There’s a science to raising a well-adjusted teen

Teens are often described as being sullen, moody, and lazy. Sometimes rebellious, they dislike their parents and school; they always follow, never lead; can’t make decisions on their own, and often have no direction.     

But talk to enough teens and you find out they are complex. Each has different skills and talents and personalities. And some have already accomplished more than many adults have in their lifetime.

Enter, Julie Sage.

I heard of then-13-year-old Julie in the spring through a story in the Union Leader about her placing in the National Science Foundation’s comic contest. She talked about having a science show on YouTube, wanting to be an astrophysicist and how important is to have females work in STEM fields. I had to check twice to make sure that I read her age correctly.

I decided to ask Julie if she wanted to be interviewed for a story for ParentingNH’s annual teen and tween issue (see the story here). Julie and I emailed quite a bit back and forth. Her emails were polite and well-written. Her exuberance for science was evident in our correspondence.

After receiving a laundry list of accomplishments and activities she is involved in, I jokingly replied to her that I did not know when she slept. Julie told me she sleeps but she doesn’t watch television or movies. In fact, recently in her spare time she has been grinding a mirror to build a telescope — I had never felt guilty about my reality TV habit until that moment.  

She is passionate about science and she doesn’t care who knows it, or what anyone thinks of her. Not all of Julie’s classmates share her maturity level or understand her single-mindedness, and that can make it tough for her at times. But she remains undeterred in her quest to be the next Neil deGrasse Tyson. 

I started to wonder what magic formula Julie’s parents used to raise such a self-assured, driven young adult.

Julie decided at age 6 that studying space was in her future. Her parents say even at that age they took her seriously; they encouraged her and did what they could to feed her never-ending need for knowledge.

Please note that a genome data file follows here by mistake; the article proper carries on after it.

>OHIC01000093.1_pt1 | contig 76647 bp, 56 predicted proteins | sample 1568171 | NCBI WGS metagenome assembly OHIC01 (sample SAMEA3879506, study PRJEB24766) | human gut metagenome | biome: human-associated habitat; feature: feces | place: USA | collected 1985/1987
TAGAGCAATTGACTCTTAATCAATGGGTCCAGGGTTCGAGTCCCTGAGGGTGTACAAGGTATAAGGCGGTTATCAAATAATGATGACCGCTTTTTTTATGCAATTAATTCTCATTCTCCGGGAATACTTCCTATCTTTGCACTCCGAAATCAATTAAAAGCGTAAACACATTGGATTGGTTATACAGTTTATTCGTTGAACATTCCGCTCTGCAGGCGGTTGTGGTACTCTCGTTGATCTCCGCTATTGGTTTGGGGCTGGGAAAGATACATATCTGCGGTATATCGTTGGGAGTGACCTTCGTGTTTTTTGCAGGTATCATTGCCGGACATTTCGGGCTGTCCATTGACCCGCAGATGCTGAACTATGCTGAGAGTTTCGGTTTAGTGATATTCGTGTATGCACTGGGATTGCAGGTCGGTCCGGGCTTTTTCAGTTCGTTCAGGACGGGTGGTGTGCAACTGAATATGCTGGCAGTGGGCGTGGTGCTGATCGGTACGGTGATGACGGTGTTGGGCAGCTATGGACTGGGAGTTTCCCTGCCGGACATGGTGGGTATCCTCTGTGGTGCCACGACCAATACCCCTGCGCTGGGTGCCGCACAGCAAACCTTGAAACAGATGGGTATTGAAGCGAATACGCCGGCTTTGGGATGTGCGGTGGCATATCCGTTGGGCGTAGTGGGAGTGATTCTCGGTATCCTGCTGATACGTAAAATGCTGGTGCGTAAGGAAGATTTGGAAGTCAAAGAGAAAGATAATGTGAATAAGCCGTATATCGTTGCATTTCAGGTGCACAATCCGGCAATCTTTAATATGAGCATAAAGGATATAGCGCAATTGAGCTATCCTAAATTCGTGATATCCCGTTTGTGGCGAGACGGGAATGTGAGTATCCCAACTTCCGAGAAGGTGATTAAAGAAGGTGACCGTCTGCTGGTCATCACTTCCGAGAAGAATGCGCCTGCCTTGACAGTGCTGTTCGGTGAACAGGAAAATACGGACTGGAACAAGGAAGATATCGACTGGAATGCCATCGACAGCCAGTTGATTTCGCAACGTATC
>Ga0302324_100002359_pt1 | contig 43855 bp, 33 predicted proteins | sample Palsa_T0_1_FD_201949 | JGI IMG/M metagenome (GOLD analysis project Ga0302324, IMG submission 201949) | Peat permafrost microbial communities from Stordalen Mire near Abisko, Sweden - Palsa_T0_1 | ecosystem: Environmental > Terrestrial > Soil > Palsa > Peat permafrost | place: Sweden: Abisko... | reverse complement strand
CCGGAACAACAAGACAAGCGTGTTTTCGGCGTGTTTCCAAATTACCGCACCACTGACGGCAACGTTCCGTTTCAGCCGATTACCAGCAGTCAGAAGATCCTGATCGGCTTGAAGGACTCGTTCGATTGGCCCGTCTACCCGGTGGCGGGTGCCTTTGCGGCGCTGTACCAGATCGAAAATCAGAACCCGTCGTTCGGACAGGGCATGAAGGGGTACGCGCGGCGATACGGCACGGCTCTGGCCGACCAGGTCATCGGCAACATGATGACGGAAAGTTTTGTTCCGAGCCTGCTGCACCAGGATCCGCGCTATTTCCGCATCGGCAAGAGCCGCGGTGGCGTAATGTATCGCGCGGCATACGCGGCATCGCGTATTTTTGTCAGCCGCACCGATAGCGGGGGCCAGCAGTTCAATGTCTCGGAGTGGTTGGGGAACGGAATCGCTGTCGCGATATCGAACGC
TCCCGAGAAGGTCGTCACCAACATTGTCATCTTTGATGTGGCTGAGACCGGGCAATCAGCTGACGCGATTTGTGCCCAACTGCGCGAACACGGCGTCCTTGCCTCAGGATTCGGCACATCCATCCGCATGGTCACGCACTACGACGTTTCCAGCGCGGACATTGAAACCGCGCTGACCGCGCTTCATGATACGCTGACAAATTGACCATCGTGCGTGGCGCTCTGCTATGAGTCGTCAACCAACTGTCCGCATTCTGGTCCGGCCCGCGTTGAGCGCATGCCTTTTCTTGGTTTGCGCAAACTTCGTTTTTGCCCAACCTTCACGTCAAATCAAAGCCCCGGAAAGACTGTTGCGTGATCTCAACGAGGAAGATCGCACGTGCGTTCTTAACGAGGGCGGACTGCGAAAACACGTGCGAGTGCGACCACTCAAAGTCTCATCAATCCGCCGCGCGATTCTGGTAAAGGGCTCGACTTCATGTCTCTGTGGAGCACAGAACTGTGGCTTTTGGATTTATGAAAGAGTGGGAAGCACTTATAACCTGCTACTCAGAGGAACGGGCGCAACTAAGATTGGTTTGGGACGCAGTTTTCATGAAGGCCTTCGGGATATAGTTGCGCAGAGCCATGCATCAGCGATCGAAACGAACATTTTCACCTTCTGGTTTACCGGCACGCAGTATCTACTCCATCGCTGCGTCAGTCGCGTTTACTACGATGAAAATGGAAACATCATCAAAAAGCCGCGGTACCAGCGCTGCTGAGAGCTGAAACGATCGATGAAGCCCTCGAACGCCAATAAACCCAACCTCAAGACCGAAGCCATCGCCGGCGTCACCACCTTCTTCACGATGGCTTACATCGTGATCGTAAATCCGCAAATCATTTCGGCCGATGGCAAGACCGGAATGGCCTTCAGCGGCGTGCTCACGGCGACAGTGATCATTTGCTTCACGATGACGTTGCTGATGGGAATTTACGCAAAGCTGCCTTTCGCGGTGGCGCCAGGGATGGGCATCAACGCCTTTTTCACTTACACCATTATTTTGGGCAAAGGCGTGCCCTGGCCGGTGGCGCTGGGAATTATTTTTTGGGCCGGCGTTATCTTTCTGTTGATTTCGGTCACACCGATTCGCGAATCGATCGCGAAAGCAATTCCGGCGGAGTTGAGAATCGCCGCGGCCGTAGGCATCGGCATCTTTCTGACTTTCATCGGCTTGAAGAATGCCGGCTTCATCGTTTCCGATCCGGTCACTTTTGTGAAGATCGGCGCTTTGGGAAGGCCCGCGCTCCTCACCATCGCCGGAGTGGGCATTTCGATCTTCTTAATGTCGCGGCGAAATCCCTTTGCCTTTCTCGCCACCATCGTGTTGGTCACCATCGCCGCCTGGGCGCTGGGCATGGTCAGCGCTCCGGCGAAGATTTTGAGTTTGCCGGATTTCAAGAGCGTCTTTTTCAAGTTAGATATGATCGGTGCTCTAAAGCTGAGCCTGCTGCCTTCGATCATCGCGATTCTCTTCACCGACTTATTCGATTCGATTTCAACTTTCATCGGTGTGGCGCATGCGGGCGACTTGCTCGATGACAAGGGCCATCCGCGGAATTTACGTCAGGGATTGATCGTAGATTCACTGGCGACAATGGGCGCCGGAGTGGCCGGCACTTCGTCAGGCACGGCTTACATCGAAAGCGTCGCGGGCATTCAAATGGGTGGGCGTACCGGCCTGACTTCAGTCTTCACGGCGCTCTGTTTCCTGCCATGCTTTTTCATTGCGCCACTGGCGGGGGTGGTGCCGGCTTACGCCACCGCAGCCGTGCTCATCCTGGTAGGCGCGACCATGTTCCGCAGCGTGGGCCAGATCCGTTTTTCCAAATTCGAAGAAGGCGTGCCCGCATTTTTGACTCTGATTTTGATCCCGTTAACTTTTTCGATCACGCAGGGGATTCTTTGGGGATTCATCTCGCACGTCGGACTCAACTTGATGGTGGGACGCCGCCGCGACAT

In a world where teens are often underestimated in what they can learn or achieve, and where not enough females are being encouraged to study and work in STEM fields, Julie is a reminder that we need to treat people as individuals and we shouldn’t make assumptions. Most importantly, caring and involved parents can make all the difference in a child’s success.   

More Letters from Editor Melanie Hitchcock

Show some love to your community

In addition to spending time with your sweetheart, why not show your community some love by volunteering or donating to an organization that’s making life better for children and families?

What's next?

When the whirlwind winds down to a dull roar, you realize what’s next is working to make the publication even better.

Lessons learned through a Christmas tree (or how I learned to embrace disorder and chaos)

For as long as I can remember I have compulsively applied order to everything, so I did not understand the hodgepodge of holiday decor and why everything couldn’t look like it went together.

What we need to teach our sons

If there is something good that comes out of recent events, it’s that men and women are talking more about sexual assault.

Put a different spin on Halloween

Just a quick flip though this month’s issue and you can tell that I think Halloween is a pretty big deal.
Edit ModuleShow Tags

E-Newsletter Signup

Edit ModuleShow Tags
Edit ModuleShow Tags

Most Popular Articles

  1. CSAs in New Hampshire
    Love the idea of local produce and goods? Here's why you should join a CSA and here's a list of...
  2. Inexpensive things to do during February school vacation
    Fill winter's last school vacation week with free and budget-friendly fun
  3. Top 10 events happening in February
    Our favorite events happening in New Hampshire this February, including: Merrimack's Winter...
  4. Which local museums to explore this winter
    Escape the cold and get cultured at these kid-friendly New England museums
  5. Throw a Super Bowl party your neighbors will be talking about
    Whether the Patriots are in it or not, it is one of the biggest party days of the year
Edit ModuleShow Tags